Drinking water shortages is one of the big problems facing humanity in the coming years: according to the World Health Organization, by 2025 half of the world’s population will be living in water-stressed areas.

With this arid forecast in mind, researchers from the Technion – Israel Institute of Technology recently developed a prototype system that produces water from the air. Unlike existing water-from-air generators, the Technion system is based on a two-stage cyclic process. First, it separates moisture from the air using a highly concentrated saline solution, and then it condenses the vapor under sub-atmospheric pressure conditions.

“Our technology turns water into a commodity as it enables water to be produced anywhere in the world, without being dependent upon existing sources of liquid water,” explained the Technion’s Prof. David Broday, who developed the prototype together with colleague Prof. Eran Friedler.

“Existing technologies work simply as ‘reverse’ air conditioners, by cooling the whole air mass entering the system in order to condense the moisture,” said Friedler. “This ‘direct cooling’ approach is energetically inefficient, since such systems waste much of their energy requirements on cooling about 97 percent of the air volume, which is non-condensable.”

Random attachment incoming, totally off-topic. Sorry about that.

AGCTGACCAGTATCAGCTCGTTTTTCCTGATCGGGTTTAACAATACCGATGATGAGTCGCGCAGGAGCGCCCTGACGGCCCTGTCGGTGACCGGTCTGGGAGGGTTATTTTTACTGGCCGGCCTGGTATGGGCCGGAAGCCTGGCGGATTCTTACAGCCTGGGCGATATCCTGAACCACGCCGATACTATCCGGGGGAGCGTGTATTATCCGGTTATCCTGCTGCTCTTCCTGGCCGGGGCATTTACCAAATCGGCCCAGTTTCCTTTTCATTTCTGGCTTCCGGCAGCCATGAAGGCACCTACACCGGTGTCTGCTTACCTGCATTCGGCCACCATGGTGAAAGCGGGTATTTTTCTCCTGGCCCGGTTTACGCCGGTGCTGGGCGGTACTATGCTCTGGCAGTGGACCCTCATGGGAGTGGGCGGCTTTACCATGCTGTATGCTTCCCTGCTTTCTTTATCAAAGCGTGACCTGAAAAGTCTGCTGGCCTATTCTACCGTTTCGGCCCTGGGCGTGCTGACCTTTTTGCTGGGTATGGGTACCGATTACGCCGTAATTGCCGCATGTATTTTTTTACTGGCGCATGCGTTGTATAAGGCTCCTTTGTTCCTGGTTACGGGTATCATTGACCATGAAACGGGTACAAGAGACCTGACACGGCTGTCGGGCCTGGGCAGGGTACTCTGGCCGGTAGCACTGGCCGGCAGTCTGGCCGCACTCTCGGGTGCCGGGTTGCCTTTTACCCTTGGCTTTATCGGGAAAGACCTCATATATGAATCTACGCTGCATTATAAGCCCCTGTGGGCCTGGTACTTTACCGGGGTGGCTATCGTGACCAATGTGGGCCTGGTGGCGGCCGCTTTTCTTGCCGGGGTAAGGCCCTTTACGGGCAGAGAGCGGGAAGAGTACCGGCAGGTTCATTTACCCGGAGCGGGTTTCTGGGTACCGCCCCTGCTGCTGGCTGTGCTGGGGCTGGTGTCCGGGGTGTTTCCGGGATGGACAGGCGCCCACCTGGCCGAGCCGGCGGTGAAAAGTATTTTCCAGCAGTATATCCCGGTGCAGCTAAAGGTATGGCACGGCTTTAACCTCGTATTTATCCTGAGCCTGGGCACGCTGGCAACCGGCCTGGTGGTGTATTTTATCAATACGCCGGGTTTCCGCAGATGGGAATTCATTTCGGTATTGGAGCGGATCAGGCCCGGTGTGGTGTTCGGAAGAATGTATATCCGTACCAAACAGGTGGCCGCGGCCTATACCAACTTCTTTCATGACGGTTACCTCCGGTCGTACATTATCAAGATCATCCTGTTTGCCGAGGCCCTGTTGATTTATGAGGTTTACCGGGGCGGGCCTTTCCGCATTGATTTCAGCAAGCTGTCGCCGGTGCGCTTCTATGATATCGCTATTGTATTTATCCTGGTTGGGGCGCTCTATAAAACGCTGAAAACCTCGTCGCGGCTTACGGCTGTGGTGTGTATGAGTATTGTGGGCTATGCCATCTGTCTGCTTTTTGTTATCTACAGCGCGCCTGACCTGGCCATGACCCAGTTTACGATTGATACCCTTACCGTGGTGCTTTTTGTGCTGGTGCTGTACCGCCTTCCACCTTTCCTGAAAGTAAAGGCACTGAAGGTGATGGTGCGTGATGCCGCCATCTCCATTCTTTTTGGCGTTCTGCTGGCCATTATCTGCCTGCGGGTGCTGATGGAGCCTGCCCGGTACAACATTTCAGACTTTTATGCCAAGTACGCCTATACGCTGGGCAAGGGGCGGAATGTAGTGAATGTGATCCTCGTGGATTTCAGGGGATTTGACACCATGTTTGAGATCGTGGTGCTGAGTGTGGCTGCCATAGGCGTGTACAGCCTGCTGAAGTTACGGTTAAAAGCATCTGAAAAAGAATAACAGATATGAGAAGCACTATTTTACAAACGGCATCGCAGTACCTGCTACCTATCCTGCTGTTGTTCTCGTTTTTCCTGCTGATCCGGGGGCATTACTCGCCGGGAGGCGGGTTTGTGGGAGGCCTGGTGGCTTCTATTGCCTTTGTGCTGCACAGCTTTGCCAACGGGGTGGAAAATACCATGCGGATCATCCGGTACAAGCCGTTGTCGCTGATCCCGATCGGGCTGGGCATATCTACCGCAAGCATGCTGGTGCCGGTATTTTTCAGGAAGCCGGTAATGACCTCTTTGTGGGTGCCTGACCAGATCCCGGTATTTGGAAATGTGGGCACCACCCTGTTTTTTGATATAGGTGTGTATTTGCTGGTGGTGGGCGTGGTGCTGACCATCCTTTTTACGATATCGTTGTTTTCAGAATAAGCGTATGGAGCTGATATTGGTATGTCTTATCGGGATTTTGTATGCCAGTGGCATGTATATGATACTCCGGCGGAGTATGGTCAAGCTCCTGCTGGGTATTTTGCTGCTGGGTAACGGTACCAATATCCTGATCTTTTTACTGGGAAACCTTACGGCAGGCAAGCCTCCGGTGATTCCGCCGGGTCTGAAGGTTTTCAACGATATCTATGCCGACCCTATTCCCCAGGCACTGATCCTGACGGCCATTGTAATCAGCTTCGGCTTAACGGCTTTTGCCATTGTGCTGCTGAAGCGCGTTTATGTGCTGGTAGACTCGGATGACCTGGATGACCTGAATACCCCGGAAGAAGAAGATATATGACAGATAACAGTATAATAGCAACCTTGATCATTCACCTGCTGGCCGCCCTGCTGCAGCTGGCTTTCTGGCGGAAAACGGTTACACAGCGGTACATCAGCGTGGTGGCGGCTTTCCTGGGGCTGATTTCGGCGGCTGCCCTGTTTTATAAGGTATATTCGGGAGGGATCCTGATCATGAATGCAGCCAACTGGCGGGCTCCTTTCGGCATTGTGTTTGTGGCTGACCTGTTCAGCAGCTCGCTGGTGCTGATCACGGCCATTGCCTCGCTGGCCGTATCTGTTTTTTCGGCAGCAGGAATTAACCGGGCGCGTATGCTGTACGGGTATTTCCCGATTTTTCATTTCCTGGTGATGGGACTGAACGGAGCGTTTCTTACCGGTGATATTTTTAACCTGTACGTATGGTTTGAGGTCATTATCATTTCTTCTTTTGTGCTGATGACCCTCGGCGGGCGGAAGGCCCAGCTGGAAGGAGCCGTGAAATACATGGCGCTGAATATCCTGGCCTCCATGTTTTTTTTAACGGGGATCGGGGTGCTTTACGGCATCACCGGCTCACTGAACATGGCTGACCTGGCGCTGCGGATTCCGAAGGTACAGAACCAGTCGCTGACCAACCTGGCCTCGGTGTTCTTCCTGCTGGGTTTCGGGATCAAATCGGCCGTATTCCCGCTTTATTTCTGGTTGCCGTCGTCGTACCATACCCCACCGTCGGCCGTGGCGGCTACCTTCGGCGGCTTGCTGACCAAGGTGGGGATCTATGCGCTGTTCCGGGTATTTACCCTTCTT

“The new technology involves cooling of only the moisture that has been extracted from the air, significantly reducing the amount of energy required to produce water,” he said.

Currently only a prototype, the researchers are working on turning the system into a commercial product that could prove particularly relevant for small and isolated communities that are located far from water sources.

“In addition to being an essential component of life, water also influences other important aspects, among them individual and community health and even the empowerment of women. In many places, young girls do not attend school because they are busy providing water for the family. Even as adults, women devote hours to transporting water,” Friedler said.

“Furthermore, access to water is a central factor in bloody confrontations in arid regions nowadays and constitutes one of the foremost motives for immigration,” he added.